“This lawsuit does not present an actual case or controversy for this court to resolve. The AG asserts that an ‘actual controversy’ exists regarding the LAA’s ‘authority to expend funds without an effective appropriation from the legislature.’ But the LAA agrees it has no authority to expend funds without an effective appropriation,” the Legislature’s legal team writes. “The AG’s averments to the contrary are but a straw man built by the AG to try to inappropriately draw the court not an intergovernmental political argument.”

But whether or not the court even gets to that point is not certain.

There are two key issues that the lawsuit will need to clear before the courts can open up the effective date issue. First, the courts have to decide whether the lawsuit is even permissible under the Alaska Constitution. The Alaska Constitution specifically bars the governor from suing the Legislature, a rule the governor attempted to circumvent by ordering Attorney General Taylor to file the lawsuit against the Legislative Affairs Agency, the Legislature’s nonpartisan employees. Second, they have to decide whether or not the entire issue is moot given the Legislature’s successful passage of the supermajority vote on Monday.

The second issue took up much of the focus at a status hearing held today, where Anchorage Superior Court Judge Herman Walker indicated that he was receptive to the state’s argument that the issue wouldn’t be going away.

“I think you may be right, actually,” Walker said to the state’s attorneys. “This is an issue that could come up again, and I wouldn’t dismiss it for that basis.” 

The Legislature’s attorneys disagreed that the importance of the issue would override the mootness of the case, setting up oral arguments on the issue for 10 a.m. July 23.

Walker did not comment on the constitutional issue of whether or not the lawsuit was permissible in the first place, which sets that up the be argued on the same schedule. On that front, the Legislature’s legal team argues that the lawsuit is effective brought by the governor against the Legislature, pointing to several statements by Dunleavy that say he’s directing Taylor to sue the Legislature.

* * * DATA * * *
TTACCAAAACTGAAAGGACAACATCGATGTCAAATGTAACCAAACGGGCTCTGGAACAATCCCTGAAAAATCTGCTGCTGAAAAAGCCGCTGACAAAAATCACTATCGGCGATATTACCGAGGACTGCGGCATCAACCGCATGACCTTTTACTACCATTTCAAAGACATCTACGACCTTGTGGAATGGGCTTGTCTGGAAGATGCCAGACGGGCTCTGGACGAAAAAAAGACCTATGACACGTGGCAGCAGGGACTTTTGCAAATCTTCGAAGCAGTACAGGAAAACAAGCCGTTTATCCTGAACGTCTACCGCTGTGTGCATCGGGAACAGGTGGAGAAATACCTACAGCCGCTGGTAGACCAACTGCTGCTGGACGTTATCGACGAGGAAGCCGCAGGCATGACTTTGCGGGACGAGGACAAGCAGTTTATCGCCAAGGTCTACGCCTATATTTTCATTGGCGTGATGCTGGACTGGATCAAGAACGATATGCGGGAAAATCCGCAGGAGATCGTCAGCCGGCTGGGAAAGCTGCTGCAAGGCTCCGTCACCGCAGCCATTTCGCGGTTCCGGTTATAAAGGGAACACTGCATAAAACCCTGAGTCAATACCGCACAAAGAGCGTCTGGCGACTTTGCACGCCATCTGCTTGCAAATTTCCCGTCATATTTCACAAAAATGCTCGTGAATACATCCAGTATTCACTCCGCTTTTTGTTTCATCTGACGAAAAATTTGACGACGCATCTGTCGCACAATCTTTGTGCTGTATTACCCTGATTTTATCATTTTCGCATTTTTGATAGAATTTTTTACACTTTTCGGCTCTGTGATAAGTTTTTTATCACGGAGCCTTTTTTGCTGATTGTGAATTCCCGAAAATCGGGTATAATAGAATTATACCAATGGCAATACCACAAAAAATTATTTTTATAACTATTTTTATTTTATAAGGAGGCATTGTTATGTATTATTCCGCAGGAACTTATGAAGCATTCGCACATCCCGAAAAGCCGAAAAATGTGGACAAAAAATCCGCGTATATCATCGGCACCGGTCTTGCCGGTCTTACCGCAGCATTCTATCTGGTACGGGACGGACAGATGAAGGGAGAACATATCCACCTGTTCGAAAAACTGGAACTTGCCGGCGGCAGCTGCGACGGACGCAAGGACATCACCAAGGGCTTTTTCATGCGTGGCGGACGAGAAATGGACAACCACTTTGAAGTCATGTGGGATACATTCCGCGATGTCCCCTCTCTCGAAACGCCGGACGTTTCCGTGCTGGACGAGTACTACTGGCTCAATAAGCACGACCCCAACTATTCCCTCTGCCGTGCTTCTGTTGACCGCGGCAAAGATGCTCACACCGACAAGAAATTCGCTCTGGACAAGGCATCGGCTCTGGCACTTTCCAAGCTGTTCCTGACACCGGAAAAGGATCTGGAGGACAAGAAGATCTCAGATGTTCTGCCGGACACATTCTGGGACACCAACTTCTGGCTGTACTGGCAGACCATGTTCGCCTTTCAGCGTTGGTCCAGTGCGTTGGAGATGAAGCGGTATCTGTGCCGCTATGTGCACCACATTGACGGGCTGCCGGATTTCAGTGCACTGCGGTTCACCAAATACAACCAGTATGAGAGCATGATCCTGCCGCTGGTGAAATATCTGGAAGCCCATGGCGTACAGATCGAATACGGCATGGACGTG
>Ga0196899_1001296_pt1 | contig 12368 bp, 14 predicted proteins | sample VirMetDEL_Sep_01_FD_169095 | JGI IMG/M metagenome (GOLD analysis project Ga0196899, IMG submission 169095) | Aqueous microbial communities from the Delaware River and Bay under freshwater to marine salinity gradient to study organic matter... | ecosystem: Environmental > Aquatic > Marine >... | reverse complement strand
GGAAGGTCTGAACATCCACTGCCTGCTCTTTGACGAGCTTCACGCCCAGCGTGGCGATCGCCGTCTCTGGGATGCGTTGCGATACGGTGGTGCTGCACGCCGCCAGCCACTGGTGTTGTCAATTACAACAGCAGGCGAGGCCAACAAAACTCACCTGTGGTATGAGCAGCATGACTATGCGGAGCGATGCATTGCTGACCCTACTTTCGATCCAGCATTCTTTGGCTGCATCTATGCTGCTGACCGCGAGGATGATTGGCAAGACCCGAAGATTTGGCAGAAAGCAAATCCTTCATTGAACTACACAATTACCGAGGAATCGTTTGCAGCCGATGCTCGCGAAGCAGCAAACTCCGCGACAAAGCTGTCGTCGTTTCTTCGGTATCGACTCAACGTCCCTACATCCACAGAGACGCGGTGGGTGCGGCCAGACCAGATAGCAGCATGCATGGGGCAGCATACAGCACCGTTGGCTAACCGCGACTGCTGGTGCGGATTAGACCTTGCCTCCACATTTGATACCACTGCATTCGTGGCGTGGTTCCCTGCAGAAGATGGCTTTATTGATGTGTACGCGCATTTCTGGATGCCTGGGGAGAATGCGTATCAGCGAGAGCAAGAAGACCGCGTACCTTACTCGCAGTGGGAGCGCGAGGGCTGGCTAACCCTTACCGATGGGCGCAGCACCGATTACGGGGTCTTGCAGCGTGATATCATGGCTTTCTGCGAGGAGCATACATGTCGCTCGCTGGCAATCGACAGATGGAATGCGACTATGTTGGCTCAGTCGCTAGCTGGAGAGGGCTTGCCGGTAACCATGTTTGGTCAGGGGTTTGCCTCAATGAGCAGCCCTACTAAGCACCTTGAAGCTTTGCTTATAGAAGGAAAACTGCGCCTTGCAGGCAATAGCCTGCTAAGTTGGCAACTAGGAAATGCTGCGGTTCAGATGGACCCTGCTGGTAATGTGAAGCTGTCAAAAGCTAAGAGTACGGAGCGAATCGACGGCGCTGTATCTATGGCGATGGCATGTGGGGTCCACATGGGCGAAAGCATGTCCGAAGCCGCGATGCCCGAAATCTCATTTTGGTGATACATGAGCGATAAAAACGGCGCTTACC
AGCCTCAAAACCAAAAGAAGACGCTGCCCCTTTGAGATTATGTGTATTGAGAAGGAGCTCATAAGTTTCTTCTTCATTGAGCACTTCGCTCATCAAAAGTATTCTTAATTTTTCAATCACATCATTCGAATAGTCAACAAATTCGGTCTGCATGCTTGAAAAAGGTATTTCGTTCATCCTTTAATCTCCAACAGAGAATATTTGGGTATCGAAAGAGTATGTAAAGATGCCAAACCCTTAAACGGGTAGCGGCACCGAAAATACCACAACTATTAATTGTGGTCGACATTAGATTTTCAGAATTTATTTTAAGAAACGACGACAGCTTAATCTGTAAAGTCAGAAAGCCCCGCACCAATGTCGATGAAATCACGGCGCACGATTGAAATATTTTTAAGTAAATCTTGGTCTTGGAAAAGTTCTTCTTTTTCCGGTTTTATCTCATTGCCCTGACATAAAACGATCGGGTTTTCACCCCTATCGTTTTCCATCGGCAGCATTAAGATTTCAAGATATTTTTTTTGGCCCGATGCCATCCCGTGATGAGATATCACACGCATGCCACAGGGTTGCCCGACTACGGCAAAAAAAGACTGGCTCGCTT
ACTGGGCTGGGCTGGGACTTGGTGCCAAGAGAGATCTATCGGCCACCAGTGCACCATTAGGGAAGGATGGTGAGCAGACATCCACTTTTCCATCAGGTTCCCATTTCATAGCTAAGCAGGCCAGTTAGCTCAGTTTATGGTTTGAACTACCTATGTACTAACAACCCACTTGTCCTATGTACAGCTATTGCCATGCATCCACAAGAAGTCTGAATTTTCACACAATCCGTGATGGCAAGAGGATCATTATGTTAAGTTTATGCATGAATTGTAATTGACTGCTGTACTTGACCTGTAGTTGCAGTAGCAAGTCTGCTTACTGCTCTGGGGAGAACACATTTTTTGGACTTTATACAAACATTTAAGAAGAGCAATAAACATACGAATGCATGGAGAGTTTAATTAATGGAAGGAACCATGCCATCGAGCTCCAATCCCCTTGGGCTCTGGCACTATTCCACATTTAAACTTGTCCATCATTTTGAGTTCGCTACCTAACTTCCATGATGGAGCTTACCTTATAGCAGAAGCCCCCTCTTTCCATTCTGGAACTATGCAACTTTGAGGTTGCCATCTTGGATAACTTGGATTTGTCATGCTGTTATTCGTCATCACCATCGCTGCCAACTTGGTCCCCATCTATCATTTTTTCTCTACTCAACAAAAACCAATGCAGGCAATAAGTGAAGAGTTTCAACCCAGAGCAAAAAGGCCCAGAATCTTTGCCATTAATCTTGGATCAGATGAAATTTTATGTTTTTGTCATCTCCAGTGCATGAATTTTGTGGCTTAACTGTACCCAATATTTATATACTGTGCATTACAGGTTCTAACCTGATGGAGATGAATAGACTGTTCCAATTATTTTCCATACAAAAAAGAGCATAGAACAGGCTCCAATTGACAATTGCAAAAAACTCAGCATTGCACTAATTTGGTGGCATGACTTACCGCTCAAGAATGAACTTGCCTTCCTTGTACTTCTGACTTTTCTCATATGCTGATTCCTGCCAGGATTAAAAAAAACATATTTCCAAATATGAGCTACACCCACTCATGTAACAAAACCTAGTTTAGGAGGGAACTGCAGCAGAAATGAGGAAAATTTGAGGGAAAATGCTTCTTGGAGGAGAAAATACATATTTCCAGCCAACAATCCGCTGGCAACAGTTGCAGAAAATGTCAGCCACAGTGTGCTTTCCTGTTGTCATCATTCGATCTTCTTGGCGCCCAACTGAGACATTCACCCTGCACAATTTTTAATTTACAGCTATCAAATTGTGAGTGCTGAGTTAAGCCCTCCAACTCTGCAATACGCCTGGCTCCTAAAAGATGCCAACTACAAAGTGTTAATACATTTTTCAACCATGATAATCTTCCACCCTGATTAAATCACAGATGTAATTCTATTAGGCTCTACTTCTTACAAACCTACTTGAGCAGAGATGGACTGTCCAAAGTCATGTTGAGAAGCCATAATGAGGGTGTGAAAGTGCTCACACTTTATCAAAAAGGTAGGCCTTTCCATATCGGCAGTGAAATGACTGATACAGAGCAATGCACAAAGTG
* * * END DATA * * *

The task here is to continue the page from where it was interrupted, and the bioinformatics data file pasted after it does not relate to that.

Why it matters: If the court rules and rules in the governor’s favor, the Legislature’s budget process could be turned on its head. Though attaining an effective date vote has been done in previous budgets without much heartache, it has not been a target to leverage the Legislature let alone push the state so close to a shutdown. It would be a combination of the increasingly shutdown-happy politics and a firm line in the sand on the effective date that would set up a situation where near-shutdowns could become the norm.

The Legislature would either have to effectively reach a supermajority vote on every budget, finding themselves beholden to the minority, or find a way to pass the budget at least 90 days before the start of the fiscal year. That would put passage of the budget in April, but that would also require a governor be on board with the process. Even in that situation, a governor could draw out the process at least 15 days (not including Sundays) by refusing to sign the budget or vetoing it altogether.